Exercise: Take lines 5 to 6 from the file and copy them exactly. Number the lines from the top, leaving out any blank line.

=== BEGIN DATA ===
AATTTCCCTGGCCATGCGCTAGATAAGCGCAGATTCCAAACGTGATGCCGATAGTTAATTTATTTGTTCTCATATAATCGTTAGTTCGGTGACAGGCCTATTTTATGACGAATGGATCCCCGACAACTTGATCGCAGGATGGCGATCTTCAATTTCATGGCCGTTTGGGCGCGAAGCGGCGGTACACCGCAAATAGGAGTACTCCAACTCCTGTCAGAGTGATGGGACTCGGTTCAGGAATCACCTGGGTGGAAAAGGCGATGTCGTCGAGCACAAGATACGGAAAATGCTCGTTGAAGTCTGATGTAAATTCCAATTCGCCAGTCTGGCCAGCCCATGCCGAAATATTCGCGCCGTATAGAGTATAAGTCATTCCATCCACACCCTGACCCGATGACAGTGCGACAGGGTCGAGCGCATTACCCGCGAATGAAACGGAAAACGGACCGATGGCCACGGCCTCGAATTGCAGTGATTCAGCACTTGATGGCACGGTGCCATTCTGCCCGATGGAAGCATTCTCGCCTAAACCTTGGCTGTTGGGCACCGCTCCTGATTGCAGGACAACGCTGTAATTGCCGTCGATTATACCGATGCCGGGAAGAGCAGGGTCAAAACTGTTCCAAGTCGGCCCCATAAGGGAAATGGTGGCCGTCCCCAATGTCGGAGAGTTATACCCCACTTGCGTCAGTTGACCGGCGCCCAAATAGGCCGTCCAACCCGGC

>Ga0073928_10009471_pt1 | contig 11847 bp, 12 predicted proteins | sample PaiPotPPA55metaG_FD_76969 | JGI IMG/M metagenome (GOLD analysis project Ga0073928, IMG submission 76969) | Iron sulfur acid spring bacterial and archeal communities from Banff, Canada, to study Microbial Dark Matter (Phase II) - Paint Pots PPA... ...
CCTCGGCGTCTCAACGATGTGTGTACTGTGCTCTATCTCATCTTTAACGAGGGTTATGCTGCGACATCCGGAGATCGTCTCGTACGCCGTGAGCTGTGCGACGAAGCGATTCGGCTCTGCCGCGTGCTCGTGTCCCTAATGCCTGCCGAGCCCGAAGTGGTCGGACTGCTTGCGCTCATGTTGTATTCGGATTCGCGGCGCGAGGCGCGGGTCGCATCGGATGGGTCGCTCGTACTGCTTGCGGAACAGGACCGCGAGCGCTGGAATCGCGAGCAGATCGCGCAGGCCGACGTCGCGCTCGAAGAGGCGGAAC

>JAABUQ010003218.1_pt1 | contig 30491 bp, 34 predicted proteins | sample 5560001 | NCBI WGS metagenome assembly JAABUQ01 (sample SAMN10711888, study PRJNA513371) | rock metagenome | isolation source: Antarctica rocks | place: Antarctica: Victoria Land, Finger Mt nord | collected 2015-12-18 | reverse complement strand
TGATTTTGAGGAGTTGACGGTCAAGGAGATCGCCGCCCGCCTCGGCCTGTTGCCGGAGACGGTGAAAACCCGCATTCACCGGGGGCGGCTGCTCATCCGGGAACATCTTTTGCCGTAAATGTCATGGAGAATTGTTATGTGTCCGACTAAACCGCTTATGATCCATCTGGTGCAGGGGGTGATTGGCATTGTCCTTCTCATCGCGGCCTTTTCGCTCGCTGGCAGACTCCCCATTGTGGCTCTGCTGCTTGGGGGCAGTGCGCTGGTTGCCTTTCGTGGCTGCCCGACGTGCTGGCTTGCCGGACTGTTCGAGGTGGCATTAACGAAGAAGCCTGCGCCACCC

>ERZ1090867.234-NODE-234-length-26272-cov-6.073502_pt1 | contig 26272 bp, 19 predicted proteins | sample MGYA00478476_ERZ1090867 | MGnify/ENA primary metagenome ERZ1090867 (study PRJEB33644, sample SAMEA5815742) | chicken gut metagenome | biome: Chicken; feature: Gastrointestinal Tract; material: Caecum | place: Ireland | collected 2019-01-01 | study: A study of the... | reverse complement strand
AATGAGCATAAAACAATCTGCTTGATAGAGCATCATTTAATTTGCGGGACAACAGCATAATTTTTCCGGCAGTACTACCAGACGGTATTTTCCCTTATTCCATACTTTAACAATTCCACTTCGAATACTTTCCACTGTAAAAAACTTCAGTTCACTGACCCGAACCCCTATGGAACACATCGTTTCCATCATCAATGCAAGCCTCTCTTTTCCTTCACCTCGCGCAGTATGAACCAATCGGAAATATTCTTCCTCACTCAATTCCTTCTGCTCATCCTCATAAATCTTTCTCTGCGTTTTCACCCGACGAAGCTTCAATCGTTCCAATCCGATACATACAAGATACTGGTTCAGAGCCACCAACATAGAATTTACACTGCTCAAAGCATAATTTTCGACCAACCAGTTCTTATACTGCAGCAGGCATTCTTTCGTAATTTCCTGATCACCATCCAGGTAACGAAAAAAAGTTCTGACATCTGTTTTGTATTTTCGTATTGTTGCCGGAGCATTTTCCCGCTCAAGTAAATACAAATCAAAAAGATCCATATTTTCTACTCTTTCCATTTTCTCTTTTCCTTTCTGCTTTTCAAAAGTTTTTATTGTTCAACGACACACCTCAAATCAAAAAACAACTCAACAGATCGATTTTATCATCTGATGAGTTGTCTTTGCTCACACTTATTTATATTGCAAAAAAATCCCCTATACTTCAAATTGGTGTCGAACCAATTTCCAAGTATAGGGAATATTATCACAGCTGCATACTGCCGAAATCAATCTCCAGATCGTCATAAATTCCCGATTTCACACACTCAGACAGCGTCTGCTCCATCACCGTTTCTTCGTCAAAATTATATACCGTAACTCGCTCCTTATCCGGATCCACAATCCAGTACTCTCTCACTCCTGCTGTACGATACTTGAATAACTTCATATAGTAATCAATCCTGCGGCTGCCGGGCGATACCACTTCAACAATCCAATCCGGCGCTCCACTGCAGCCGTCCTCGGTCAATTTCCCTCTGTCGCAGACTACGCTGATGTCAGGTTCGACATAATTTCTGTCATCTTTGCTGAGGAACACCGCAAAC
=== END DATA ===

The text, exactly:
TGATTTTGAGGAGTTGACGGTCAAGGAGATCGCCGCCCGCCTCGGCCTGTTGCCGGAGACGGTGAAAACCCGCATTCACCGGGGGCGGCTGCTCATCCGGGAACATCTTTTGCCGTAAATGTCATGGAGAATTGTTATGTGTCCGACTAAACCGCTTATGATCCATCTGGTGCAGGGGGTGATTGGCATTGTCCTTCTCATCGCGGCCTTTTCGCTCGCTGGCAGACTCCCCATTGTGGCTCTGCTGCTTGGGGGCAGTGCGCTGGTTGCCTTTCGTGGCTGCCCGACGTGCTGGCTTGCCGGACTGTTCGAGGTGGCATTAACGAAGAAGCCTGCGCCACCC

>ERZ1090867.234-NODE-234-length-26272-cov-6.073502_pt1 | contig 26272 bp, 19 predicted proteins | sample MGYA00478476_ERZ1090867 | MGnify/ENA primary metagenome ERZ1090867 (study PRJEB33644, sample SAMEA5815742) | chicken gut metagenome | biome: Chicken; feature: Gastrointestinal Tract; material: Caecum | place: Ireland | collected 2019-01-01 | study: A study of the... | reverse complement strand